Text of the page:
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On the road in Beloit, with bells on

Grace Phillips and her bell epitomize club's hometown charm
June 26, 2013

Minor League Baseball, especially at its lower levels, is a world of near constant upheaval. Players get promoted, demoted and released throughout the season, coaching staffs are subject to change on an annual basis, Major League affiliations are subject to bi-annual renewal and front-office employees are always plotting their next move up the professional ladder.

One of the few constants amid the seemingly endless turmoil are the die-hard fans, whose steady presence at the ballpark is one of the few things that can be relied upon on a year-to-year -- and often decade-to-decade -- basis. Grace Phillips is one of those fans.

Phillips, now on the cusp of her 100th birthday, has been a fixture at the Beloit Snappers' home of Pohlman Field since the franchise's 1982 inception. When I visited the stadium on Sunday afternoon, she was already in her customary grandstand seat (behind home plate and shaded a bit up the first-base line), wearing a wide-brimmed hat to protect her from the sun and ready for that day's Midwest League action.

"When I started coming here, they were called the Brewers, and then [in 1995] they named them the Snappers," said Phillips, straining to be heard over the din of pregame announcements. "In 2006, they became the Twins [affiliate], and now it's Athletics."

Not that these specifics mattered much to Phillips, who simply enjoys rooting for her hometown team.

"I've seen so many players!" she said, laughing. "They're all so nice."

Phillips shows her support for the ball-playing boys of Beloit via her signature item, a wood-handled bronze bell that she rings in the immediate aftermath of positive hometown developments.

"I ring it for home runs, or when a player comes to bat [in an important situation] or makes a good play," she explained.

Phillips' 32 seasons of bell-ringing has inspired the Snappers to give away Grace Phillips Cowbells to the first 500 fans who attend this coming Sunday's ballgame, with the team noting on its web site that the bells are intended to "pay homage to [our] most loyal fan as she nears the century mark." Though Phillips is quick to note that her bell is more of a "school bell" than a cow bell, she is nonetheless looking forward to seeing this unique commemorative item.

"I didn't even know about it until my granddaughter told me," she said. "I wonder if they're going to put my picture on it?"

The impending Grace Phillips Cowbell giveaway is indicative of the small-town, tight-knit feel that permeates Pohlman Field. The Snappers are a community-owned non-profit, governed by a 17-member board of directors, and many of the gameday employees are volunteers. One such volunteer is Jon Pingel, who, along with his wife Erin, helps to coordinate the team's concession operations. In addition to scheduling the shifts of other volunteers, the Pingels work at the concession stands at about a dozen games a season and receive a season pass in exchange for their efforts.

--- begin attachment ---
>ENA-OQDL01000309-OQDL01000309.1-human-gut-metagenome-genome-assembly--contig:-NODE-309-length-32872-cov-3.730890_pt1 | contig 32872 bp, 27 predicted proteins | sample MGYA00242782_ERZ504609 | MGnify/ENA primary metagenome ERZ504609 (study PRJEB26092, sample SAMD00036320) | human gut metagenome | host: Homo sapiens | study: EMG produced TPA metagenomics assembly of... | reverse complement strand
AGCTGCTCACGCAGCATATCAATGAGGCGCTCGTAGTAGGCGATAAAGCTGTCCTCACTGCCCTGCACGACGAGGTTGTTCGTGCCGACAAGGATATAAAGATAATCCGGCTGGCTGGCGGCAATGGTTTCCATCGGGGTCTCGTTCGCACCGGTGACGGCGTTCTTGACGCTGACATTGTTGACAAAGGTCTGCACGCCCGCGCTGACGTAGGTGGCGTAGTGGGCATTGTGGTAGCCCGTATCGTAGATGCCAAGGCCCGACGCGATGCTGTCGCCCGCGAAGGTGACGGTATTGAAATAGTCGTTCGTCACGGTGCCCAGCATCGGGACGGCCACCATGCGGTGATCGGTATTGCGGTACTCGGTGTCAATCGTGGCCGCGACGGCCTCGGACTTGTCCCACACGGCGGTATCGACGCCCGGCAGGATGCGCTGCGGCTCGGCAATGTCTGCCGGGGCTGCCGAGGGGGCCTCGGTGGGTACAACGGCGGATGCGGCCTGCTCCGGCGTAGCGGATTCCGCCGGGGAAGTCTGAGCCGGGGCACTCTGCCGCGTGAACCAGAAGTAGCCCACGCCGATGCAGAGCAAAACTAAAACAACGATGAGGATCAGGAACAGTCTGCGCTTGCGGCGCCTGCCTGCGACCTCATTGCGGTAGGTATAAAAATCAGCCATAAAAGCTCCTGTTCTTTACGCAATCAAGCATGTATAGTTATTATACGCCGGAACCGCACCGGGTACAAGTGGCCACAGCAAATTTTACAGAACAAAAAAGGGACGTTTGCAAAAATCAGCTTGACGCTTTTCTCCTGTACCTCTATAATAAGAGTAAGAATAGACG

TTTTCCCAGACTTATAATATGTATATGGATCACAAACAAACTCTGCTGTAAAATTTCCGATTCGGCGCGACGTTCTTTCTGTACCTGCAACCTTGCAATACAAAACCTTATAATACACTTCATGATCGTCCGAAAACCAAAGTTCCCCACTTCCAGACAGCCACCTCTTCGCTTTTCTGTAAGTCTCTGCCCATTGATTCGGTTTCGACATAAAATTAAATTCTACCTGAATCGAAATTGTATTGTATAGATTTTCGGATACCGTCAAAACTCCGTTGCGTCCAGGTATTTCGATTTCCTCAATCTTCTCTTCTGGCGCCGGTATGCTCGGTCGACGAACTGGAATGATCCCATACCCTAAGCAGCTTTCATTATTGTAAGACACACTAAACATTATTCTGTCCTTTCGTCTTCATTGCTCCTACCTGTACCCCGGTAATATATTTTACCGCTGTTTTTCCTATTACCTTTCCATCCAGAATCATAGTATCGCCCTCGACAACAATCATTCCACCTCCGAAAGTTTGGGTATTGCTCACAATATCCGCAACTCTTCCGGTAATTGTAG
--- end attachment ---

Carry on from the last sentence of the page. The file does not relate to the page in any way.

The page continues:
Pingel volunteered to be my "designated eater" for Sunday's ballgame, sampling some of the Snappers' concession delicacies that my gluten-free diet prohibits. After a stop at the Firehouse Grill concession shack located down the first-base line, he returned with both a Snappy Burger as well as a True Wisconsin. The former is a cheeseburger topped with a brat that has been split down the middle, while the latter is a burger topped with American cheese, nacho cheese and fried cheese curds. Wisconsin indeed.

"Is there such a thing as too much cheese?" Pingel asked rhetorically before trying the True Wisconsin, but he ultimately chose the Snappy Burger as superior because "nothing screams summer more. ... It's the ultimate ballpark food." Between bites, Pingel extolled the close-knit atmosphere at Pohlman Field, calling it a "big-time family thing" for himself, Erin and their two young children. During the season, the family even expands to include a Snappers player, and this year the Pingels are hosting second baseman Chris Bostick.

The Pingels had plenty to cheer for in the bottom of the eighth inning, as Bostick's two-run single snapped a 1-1 tie and proved to be the game's decisive blow. As Bostick stood on first base and the crowd noise began to die down, the most audible sound in Pohlman Field was one familiar to anyone who has ever attended a Snappers game.

Grace Phillips was ringing her bell.

Benjamin Hill is a reporter for and writes Ben's Biz Blog.